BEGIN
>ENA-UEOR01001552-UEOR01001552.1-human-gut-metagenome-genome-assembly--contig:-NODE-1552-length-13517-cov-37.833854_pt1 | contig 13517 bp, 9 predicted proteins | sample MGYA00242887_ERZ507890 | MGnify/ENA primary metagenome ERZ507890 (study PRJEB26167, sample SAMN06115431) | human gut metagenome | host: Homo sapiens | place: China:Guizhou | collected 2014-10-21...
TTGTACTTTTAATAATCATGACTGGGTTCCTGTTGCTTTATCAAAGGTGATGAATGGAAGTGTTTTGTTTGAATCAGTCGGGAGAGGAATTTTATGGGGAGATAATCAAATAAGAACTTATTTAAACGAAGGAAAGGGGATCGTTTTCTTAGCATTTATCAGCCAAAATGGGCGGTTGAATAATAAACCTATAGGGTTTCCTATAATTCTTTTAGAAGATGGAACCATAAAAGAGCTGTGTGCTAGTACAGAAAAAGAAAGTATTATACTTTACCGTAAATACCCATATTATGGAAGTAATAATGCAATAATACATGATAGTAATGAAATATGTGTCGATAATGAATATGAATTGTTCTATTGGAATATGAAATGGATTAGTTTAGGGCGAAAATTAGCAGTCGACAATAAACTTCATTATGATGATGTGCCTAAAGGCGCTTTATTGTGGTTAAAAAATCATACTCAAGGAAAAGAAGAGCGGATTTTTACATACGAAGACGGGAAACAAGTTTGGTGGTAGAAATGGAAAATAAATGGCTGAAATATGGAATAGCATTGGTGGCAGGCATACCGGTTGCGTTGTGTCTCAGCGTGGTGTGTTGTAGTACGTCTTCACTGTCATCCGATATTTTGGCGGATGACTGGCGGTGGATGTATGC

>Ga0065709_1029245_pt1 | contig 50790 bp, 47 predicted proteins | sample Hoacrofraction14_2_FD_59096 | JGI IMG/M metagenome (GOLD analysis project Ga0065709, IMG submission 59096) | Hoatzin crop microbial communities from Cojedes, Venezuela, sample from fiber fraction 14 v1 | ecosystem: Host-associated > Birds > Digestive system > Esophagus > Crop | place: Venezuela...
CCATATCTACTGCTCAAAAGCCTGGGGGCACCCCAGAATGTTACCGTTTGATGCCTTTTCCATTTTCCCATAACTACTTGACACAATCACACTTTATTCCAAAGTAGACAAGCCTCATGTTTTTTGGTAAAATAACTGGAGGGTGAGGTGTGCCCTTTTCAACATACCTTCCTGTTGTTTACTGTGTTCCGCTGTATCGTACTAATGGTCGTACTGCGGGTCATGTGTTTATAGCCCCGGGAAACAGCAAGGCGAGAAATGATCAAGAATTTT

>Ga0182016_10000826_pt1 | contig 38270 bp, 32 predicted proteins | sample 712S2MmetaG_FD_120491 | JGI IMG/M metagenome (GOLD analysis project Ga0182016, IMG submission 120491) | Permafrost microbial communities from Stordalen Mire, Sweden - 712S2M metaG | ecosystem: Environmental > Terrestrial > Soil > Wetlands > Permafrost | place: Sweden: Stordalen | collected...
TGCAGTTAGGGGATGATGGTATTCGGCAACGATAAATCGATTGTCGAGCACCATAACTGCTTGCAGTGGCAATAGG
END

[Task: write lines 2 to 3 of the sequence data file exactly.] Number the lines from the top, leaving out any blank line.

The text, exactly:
TTGTACTTTTAATAATCATGACTGGGTTCCTGTTGCTTTATCAAAGGTGATGAATGGAAGTGTTTTGTTTGAATCAGTCGGGAGAGGAATTTTATGGGGAGATAATCAAATAAGAACTTATTTAAACGAAGGAAAGGGGATCGTTTTCTTAGCATTTATCAGCCAAAATGGGCGGTTGAATAATAAACCTATAGGGTTTCCTATAATTCTTTTAGAAGATGGAACCATAAAAGAGCTGTGTGCTAGTACAGAAAAAGAAAGTATTATACTTTACCGTAAATACCCATATTATGGAAGTAATAATGCAATAATACATGATAGTAATGAAATATGTGTCGATAATGAATATGAATTGTTCTATTGGAATATGAAATGGATTAGTTTAGGGCGAAAATTAGCAGTCGACAATAAACTTCATTATGATGATGTGCCTAAAGGCGCTTTATTGTGGTTAAAAAATCATACTCAAGGAAAAGAAGAGCGGATTTTTACATACGAAGACGGGAAACAAGTTTGGTGGTAGAAATGGAAAATAAATGGCTGAAATATGGAATAGCATTGGTGGCAGGCATACCGGTTGCGTTGTGTCTCAGCGTGGTGTGTTGTAGTACGTCTTCACTGTCATCCGATATTTTGGCGGATGACTGGCGGTGGATGTATGC

>Ga0065709_1029245_pt1 | contig 50790 bp, 47 predicted proteins | sample Hoacrofraction14_2_FD_59096 | JGI IMG/M metagenome (GOLD analysis project Ga0065709, IMG submission 59096) | Hoatzin crop microbial communities from Cojedes, Venezuela, sample from fiber fraction 14 v1 | ecosystem: Host-associated > Birds > Digestive system > Esophagus > Crop | place: Venezuela...